Americans in Cuba

Like all visitors in Cuba, Americans are welcomed by Cubans and will genuinely be curious to know where you are from. Cubans feel a close kinship to the U.S. not only due to the proximity but most Cubans have a relative and/or friends who reside in the U.S. Cubans aren’t necessarily outwardly friendly but most will be eager to engage in conversation if it arises. As Americans, they are eager to give you a warm welcome and discuss the recent changes to Cuban-American relations and the positive hope for the future. The best way to get to know Cuba and its people is from these spontaneous interactions.

Group Travel

Our scheduled trips never have more than 6 people on any given departure.

All trips are organized with a professional Cuban tour guide who is bilingual, you have specialist or local guides where appropriate. Working with Cuban tour guides provides you with opportunities to meet locals and experiences what you would not otherwise be able to attend. All tour guides are professionally certified but more importantly, they have a wealth of knowledge about their island that they can share with you.

Full participation in the scheduled trip is required under the OFAC regulations, participants are able to explore once the scheduled activities have finished.

Communications

American cell phone service providers have now some coverage in Cuba. T-mobile, AT&T and Verizon offer roaming. As an example AT&T will charge $3/minute for voice, .50/text and $2.05/ MB for data. Check with your provider for exact rates. Again, this is an evolving situation.

For more budget-friendly Wi-Fi and Internet service, you can visit the state-run Etecsa (telepuntos); you will find one of these air-conditioned offices in almost every provincial town. And it is your best point of call for fast and reliable Internet access. Often these areas are located near the central park of provincial towns so you will able to sit in the park and check your emails. You will have no trouble determining which park has Wi-Fi as it will be full of Cubans and foreigners busy on their cell phones and laptops. Your tour leader can point you in the right direction.

In order to access Wi-Fi, you will need to purchase an access card which will have a printed password. Please note that the connection speed in Cuba may be slower than what you are accustomed to in the U.S. and Skype does not work anywhere in the country. Also due to slow speed, Facebook, Twitter and other social media sites might not work either.

In most cases, private homes are not permitted to have Internet including the casas where you will stay. However, as with other things in Cuba at this time, it is an evolving situation.

Participants on our trips will receive a complimentary 1 hour Wi-Fi card upon arrival in Cuba.

We have also been advised by returning travelers that accessing your work emails may not be possible due to servers being blocked, the Cuban government controls and censors the Internet.

Water

Tap water in Cuba is not reliably safe to drink. Bottled water is available almost everywhere but it is advisable to buy it in the morning as stores often run out by the end of the day. You will need to budget around $5 each day for purchasing water, usually between 2-3 liters per day per person. See the responsible travel document for information about an alternative to buying bottled water.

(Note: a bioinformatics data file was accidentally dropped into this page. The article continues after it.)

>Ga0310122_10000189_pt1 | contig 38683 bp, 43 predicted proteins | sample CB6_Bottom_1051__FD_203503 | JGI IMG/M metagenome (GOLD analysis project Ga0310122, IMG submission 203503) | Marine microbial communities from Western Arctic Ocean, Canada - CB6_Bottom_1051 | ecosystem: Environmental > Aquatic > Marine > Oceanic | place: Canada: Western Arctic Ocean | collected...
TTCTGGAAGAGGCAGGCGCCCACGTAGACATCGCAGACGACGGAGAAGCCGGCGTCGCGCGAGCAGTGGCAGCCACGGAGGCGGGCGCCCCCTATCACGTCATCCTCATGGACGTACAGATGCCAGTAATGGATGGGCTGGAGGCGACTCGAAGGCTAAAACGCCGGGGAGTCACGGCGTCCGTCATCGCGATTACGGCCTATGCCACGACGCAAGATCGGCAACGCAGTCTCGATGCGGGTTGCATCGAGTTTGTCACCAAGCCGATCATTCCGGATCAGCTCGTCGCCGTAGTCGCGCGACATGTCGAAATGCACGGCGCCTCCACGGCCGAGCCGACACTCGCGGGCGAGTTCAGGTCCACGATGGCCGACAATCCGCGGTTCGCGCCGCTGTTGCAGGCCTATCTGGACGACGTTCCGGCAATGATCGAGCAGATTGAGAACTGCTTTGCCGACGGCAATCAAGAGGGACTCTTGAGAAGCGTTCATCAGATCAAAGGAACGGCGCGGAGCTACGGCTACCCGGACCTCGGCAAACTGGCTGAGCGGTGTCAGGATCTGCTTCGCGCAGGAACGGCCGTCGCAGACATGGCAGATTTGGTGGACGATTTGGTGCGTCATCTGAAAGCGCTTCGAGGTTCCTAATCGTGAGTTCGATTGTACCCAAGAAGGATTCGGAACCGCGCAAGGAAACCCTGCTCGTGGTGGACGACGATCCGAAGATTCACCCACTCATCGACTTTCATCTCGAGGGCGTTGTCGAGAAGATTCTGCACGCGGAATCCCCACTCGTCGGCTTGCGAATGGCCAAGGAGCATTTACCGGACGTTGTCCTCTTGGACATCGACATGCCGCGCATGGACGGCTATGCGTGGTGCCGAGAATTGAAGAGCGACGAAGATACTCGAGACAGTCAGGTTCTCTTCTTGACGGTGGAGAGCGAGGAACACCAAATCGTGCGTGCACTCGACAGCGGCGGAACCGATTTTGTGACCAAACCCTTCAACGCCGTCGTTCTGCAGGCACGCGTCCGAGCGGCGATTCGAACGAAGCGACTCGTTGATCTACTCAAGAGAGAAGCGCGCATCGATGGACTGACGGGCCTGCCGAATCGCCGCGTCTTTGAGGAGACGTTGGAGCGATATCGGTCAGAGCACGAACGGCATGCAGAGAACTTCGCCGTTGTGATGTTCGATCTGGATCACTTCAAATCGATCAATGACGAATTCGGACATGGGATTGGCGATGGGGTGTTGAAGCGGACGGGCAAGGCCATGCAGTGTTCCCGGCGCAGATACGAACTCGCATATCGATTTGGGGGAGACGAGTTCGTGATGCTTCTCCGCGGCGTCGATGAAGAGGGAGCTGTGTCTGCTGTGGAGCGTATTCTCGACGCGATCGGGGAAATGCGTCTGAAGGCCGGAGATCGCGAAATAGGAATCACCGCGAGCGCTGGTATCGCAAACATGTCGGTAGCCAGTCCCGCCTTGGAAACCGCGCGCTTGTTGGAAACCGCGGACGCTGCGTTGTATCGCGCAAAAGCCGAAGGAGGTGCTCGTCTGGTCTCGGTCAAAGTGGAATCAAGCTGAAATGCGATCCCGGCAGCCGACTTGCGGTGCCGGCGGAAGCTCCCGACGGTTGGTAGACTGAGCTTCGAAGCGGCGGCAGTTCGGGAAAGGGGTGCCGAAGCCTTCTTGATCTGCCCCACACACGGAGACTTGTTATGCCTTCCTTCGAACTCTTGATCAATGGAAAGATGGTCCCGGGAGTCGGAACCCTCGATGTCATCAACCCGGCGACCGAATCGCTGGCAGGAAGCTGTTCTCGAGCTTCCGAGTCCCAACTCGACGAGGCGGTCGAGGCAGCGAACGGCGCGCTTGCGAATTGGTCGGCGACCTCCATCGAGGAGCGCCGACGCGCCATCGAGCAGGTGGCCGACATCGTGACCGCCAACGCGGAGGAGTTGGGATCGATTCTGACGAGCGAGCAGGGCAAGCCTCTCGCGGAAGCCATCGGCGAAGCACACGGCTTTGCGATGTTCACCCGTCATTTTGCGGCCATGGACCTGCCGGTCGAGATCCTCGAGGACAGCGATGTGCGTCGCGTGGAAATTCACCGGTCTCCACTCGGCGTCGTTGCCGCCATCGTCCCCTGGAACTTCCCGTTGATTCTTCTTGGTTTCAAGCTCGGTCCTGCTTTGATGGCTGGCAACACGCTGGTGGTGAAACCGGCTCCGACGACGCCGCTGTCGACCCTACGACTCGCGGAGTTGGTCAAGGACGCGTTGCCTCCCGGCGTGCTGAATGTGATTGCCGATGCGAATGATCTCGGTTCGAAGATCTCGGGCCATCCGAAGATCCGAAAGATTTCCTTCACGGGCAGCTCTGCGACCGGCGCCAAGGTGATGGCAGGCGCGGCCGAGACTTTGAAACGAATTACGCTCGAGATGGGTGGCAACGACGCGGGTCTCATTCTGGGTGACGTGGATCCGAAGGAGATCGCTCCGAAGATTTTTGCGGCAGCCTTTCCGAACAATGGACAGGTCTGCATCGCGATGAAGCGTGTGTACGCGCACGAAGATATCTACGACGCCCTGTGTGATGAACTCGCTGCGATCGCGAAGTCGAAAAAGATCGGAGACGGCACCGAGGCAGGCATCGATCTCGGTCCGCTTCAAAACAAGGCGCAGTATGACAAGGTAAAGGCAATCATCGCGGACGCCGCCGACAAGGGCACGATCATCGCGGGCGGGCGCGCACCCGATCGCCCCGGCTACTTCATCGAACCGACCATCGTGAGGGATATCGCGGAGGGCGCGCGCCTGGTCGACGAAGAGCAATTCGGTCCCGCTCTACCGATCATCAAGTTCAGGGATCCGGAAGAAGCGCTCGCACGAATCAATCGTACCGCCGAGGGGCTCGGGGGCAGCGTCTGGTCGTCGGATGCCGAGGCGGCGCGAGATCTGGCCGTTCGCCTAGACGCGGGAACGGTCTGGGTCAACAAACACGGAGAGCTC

Weather

Nov – Apr is the dry season and the temperatures ranges between 70 and 80 degrees. May – Oct is the wet season, with high humidity and temperatures ranges between 80-90 degrees.

Electricity

The electrical current is mostly 110 volts AC (same as the U.S.). You do not need an adapter.

Female Travelers

Cuba is one of the safest countries in the world. Sexual assault of any kind is practically unheard of and women are typically free to go wherever they want, whenever they want without worry. That being said always use good judgement and take precautions when necessary. Women do tend to receive unwanted attention in the form of catcalling when walking by groups of local men and it is best to walk by without acknowledging it.

Everyday Items

It is important that participants bring all the personal items that they will need during the trip. Goods are scarce in Cuba and everyday items such as toiletries and clothes can be difficult to find.

LGBT Travel

Havana’s LGBT community scene has really taken off in the last couple of years. The focus of gay life is around Centro Havana and Vedado. Nightlife centers on Humboldt, 52 and nearby Pico Blanco disco in Hotel St John and Caberet Las Vegas.

Tipping

Tips go a long way in supplementing the average Cuban’s income. Customary end-of-tour tips for your tour leader; local guides, driver, and casa owner (end of stay) are left to the participant’s discretion and should be based on the guest’s satisfaction with the level of service received.

The dual currency system has created a have-and-have-not society. Many everyday items in particular, good quality food, clothing and household items are only sold in CUC, however most State employees are paid in Cuban Peso (CUP) which means that accessing CUCs is critically important and it is part of most people’s daily struggle, which in Cuban parlay is La Lucha, literally the struggle. Cubans who are able to earn CUCs will share their tips with family and friends who don’t have access to them.